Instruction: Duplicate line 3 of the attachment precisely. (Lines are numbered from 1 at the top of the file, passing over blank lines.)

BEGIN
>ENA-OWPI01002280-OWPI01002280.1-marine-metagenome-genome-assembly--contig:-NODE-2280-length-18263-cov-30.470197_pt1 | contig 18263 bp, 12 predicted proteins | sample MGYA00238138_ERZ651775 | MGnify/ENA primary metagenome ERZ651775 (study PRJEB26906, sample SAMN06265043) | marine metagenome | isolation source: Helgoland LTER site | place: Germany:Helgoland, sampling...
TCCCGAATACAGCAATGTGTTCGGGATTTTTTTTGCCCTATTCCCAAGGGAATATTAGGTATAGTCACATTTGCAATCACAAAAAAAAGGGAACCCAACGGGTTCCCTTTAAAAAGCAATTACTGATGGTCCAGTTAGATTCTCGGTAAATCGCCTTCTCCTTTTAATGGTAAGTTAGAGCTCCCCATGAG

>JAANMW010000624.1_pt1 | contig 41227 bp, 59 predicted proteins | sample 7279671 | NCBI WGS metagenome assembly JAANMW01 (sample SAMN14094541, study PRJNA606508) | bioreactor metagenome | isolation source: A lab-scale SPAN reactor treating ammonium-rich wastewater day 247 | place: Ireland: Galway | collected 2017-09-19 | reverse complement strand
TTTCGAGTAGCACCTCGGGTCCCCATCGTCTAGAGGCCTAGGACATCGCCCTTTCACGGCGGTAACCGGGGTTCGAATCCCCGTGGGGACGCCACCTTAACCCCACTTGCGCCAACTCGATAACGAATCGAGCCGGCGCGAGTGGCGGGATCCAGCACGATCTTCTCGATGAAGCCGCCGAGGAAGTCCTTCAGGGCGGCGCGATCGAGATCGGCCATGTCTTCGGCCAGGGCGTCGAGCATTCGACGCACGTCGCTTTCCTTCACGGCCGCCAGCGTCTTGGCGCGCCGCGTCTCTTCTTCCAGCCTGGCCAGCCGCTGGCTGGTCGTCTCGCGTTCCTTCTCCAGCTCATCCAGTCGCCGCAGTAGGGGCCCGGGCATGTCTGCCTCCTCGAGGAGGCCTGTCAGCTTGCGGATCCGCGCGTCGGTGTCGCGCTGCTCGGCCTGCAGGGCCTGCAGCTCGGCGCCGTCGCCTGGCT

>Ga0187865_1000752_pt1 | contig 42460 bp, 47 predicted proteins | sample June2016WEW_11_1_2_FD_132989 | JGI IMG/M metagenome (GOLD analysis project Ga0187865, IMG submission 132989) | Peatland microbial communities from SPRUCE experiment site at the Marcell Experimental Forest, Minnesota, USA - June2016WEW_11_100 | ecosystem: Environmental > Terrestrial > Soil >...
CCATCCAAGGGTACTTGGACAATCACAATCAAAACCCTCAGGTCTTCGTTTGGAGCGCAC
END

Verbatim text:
>JAANMW010000624.1_pt1 | contig 41227 bp, 59 predicted proteins | sample 7279671 | NCBI WGS metagenome assembly JAANMW01 (sample SAMN14094541, study PRJNA606508) | bioreactor metagenome | isolation source: A lab-scale SPAN reactor treating ammonium-rich wastewater day 247 | place: Ireland: Galway | collected 2017-09-19 | reverse complement strand